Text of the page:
The federal government recommended today that everyone between the ages of 13 and 64 be tested for the virus that causes AIDS.
Officials hope making testing part of routine medical care will help find more of the estimated 250,000 people who have HIV but don't know it, and to slow the spread of the disease, which continues to infect 40,000 people each year.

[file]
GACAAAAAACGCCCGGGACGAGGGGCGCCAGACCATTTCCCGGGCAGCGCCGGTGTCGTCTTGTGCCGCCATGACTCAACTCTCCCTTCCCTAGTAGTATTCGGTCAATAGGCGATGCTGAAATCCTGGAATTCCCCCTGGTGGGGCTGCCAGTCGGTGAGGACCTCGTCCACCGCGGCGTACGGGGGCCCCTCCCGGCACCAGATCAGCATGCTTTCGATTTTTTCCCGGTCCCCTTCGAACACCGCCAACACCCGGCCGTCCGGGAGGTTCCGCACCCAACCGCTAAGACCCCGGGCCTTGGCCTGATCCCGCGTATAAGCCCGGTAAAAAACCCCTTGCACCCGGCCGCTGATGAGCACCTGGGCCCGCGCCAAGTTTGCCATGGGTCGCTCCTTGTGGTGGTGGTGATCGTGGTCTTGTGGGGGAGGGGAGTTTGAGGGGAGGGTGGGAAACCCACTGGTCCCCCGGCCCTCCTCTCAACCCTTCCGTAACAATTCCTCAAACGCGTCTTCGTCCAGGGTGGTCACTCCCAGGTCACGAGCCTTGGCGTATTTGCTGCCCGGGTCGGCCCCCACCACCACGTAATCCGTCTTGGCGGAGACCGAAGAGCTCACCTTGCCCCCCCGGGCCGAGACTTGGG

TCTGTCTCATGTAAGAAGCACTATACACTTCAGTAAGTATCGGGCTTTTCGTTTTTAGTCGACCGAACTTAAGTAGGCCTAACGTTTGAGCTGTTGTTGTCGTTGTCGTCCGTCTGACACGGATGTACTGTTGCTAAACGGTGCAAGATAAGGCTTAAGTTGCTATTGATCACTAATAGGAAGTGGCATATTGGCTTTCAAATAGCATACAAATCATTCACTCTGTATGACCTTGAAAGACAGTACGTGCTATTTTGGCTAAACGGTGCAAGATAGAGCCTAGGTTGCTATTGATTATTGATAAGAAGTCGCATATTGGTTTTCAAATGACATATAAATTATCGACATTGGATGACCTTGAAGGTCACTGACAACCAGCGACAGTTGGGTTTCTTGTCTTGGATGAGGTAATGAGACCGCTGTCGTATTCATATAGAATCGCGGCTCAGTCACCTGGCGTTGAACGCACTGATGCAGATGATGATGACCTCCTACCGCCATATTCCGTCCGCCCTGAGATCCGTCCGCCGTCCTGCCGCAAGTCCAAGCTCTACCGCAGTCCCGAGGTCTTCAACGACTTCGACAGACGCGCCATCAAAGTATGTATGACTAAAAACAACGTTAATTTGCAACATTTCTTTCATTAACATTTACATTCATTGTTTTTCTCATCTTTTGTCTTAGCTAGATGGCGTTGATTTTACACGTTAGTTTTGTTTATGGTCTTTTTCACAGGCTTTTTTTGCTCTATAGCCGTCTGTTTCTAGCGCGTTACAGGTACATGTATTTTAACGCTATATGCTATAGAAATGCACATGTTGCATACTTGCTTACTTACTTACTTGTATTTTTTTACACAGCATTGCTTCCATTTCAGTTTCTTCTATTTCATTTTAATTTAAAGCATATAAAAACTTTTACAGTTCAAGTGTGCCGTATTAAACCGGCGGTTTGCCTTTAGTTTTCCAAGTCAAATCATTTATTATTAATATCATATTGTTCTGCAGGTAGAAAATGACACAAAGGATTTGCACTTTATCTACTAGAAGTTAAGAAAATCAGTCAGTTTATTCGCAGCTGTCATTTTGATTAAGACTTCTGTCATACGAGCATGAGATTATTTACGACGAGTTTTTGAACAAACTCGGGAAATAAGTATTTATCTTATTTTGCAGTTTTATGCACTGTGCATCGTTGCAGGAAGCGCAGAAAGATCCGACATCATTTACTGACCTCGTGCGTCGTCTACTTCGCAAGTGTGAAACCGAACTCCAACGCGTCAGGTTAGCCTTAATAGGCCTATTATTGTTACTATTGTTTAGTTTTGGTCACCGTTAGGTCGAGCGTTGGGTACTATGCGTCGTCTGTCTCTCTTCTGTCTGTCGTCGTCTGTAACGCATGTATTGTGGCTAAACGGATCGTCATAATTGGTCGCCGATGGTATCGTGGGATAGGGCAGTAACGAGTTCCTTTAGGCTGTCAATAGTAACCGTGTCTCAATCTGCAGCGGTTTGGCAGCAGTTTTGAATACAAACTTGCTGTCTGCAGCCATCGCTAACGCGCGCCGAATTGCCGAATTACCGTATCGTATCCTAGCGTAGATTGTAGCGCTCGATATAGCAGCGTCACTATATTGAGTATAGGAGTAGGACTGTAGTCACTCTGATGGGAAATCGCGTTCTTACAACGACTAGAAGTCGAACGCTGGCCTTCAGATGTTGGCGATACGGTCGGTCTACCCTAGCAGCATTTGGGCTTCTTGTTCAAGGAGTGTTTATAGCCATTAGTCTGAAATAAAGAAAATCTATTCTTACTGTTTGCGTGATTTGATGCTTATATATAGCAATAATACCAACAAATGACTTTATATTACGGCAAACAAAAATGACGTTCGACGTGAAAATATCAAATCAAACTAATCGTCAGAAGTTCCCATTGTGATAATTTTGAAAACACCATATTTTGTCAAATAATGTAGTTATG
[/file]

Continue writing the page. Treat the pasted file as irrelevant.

Earlier guidelines had recommended testing for those who known to have risk factors, such as intravenous drug use or a high number of sexual partners.
''Screening that is universal and not tied to risk behavior will help reduce the stigma associated with HIV testing,'' said Dr. Timothy Mastro, acting director of HIV/AIDS prevention at the Centers for Disease Control and Prevention, which issued the guidelines.
Officials from community-based AIDS organizations supported the move to increase testing but called for more support for those who test positive.